‘Betrayal’ and IntrigueA Russian Politician’s Life in Exile
Kseniya Kirillova hears warnings from a dissident former Russian politician, whose father is a close friend of Vladimir Putin, of renewed attempts to subvert democracy
An Unwelcome Guest
On 30 May, US President Donald Trump suggested postponing this autumn’s Washington G7 Summit because of the COVID-19 pandemic. He also suggested inviting, besides the permanent members, the leaders of Russia, Australia, South Korea and India.
Russia was excluded from the G7 club in 2014 after its annexation of the Crimea. Since then, Trump has more than once made attempted to return Moscow to the ‘Big Seven’. Each time, he has been opposed by other world leaders.
His latest initiative was no exception. At the start of June, a representative of Prime Minister Boris Johnson said that the UK Government does not support the inclusion of Russia in the G7. Canada’s Prime Minister Justin Trudeau agreed.
Russian political exiles agree with these Western leaders and emphasise that Russia’s inclusion in exclusive political clubs not only provides internal legitimacy to the Kremlin but also supplies it with the tools to undermine western democracies and persecute its own dissidents.
Putin’s Dissertation and the St Petersburg Coffers
Russian exile Olga Litvinenko – no relation to the former FSB agent and whistleblower Alexander Litvinenko assassinated in Britain in 2006 — lives in London.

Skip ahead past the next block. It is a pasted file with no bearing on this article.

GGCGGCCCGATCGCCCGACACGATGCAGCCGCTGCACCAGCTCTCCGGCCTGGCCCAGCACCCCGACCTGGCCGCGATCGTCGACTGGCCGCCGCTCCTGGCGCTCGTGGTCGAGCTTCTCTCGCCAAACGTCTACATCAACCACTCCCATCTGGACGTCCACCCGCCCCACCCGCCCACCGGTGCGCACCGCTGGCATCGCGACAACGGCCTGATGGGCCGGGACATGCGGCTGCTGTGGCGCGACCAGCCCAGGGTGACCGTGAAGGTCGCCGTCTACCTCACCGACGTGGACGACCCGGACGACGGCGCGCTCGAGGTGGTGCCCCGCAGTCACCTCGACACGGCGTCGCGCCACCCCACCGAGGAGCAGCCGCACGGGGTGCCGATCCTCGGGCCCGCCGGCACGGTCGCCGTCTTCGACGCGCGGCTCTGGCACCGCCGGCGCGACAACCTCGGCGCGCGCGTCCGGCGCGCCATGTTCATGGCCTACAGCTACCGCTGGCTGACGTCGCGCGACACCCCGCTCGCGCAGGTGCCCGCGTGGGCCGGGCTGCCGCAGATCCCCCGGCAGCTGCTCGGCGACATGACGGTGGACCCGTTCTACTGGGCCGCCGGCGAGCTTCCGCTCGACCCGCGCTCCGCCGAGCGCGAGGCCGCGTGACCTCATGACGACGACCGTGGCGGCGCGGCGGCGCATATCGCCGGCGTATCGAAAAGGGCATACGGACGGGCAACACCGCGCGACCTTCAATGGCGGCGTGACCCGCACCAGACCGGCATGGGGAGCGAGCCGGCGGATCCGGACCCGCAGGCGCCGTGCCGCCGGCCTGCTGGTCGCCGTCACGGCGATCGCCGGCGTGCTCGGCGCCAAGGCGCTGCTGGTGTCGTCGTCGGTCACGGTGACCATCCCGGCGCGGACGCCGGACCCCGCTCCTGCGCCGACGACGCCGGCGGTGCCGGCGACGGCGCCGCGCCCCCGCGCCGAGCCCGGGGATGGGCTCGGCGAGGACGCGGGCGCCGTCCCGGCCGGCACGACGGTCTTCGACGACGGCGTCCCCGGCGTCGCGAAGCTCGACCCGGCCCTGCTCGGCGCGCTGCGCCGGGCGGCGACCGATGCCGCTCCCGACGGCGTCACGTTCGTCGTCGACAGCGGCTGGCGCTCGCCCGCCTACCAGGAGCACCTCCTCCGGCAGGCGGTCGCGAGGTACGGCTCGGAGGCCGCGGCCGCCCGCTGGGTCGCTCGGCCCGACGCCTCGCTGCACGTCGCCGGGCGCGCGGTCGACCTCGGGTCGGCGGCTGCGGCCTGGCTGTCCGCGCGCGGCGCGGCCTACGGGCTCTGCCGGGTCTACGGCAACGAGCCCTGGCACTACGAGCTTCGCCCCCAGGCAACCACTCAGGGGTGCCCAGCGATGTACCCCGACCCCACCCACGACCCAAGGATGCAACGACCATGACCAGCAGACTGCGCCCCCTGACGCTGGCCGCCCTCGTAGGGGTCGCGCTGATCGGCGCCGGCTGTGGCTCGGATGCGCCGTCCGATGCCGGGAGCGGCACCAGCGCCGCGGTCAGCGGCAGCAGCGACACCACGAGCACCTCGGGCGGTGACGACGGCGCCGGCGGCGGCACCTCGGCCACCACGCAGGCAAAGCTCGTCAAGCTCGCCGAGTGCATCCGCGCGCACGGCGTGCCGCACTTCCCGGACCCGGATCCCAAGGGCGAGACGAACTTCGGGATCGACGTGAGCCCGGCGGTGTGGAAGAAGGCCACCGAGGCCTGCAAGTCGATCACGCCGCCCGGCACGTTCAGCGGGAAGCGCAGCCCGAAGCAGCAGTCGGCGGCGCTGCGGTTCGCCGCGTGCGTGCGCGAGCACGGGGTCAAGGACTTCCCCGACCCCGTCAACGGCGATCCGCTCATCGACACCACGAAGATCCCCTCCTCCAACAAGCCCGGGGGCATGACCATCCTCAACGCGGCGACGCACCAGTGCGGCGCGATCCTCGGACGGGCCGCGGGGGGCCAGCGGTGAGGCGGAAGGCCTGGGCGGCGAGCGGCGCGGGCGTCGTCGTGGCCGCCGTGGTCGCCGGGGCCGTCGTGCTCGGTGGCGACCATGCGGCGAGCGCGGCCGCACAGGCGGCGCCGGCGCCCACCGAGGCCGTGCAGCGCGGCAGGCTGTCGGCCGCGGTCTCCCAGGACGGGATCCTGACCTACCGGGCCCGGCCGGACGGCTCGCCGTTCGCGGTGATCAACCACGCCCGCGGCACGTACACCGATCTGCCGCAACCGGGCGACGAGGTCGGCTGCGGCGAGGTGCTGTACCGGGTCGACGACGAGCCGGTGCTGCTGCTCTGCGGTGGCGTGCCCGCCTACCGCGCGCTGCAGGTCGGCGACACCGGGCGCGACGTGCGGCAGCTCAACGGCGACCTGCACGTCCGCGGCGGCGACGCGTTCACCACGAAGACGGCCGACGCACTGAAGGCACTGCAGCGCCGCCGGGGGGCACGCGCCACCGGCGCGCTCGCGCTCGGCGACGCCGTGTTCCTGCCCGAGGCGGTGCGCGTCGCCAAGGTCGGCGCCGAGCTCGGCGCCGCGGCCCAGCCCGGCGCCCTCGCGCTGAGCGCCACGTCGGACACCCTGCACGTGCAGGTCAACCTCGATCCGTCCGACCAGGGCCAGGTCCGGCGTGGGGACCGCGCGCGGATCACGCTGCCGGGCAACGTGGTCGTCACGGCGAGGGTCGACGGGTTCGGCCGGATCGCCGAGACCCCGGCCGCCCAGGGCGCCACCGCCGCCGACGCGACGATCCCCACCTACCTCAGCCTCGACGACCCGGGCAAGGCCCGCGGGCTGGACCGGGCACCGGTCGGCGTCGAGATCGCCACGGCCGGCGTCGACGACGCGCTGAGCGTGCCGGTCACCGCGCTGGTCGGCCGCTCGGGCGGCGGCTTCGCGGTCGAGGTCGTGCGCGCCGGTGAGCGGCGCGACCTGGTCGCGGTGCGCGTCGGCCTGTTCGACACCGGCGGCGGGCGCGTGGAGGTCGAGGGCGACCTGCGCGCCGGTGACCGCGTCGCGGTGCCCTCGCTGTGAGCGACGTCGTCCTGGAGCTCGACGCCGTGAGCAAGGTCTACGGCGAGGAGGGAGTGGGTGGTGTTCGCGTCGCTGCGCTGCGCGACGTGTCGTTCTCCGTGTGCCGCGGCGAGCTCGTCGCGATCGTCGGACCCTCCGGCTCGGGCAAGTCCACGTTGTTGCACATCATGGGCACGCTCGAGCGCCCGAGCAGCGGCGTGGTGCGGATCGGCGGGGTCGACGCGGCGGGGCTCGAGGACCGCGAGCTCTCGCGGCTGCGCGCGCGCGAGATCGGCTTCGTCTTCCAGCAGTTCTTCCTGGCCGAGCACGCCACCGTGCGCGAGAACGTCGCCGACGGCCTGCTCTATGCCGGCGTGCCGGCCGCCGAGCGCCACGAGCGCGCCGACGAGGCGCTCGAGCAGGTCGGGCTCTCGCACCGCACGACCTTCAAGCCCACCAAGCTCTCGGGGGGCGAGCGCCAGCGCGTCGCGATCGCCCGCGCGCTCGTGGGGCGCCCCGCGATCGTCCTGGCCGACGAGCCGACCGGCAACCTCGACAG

She has experienced firsthand the efforts of the Russian system to ‘get to her’ abroad.
In 2010, she abandoned Russia with her four-month-old son Misha, in the wake of a conflict with her father – the rector of the Saint Petersburg Mining University – Vladimir Litvinenko, who is believed to be a close friend of Russian President Vladimir Putin and three times headed his electoral headquarters in St Petersburg.
According to Olga Litvinenko, her father was the author of Putin’s dissertation. In 2006, employees of the Brookings Institution in Washington determined that the dissertation was plagiarised in large part from William King and David Cleland’s ‘Strategic Planning and Policy’, published in 1978.
Olga Litvinenko claims the conflict with her father began when she was a member of the St Petersburg Parliament from 2007 to 2011.
“Father was very unhappy with me,” she told Byline Times. “In particular, he asked me to take part in so-called ‘work on the budget of Saint Petersburg’ so that he and his accomplices would get a significant part of the budget for their private business projects. I categorically refused, which my father considered ‘betrayal’. In his eyes, I ‘went against the family’, which meant I could no longer be considered his daughter.”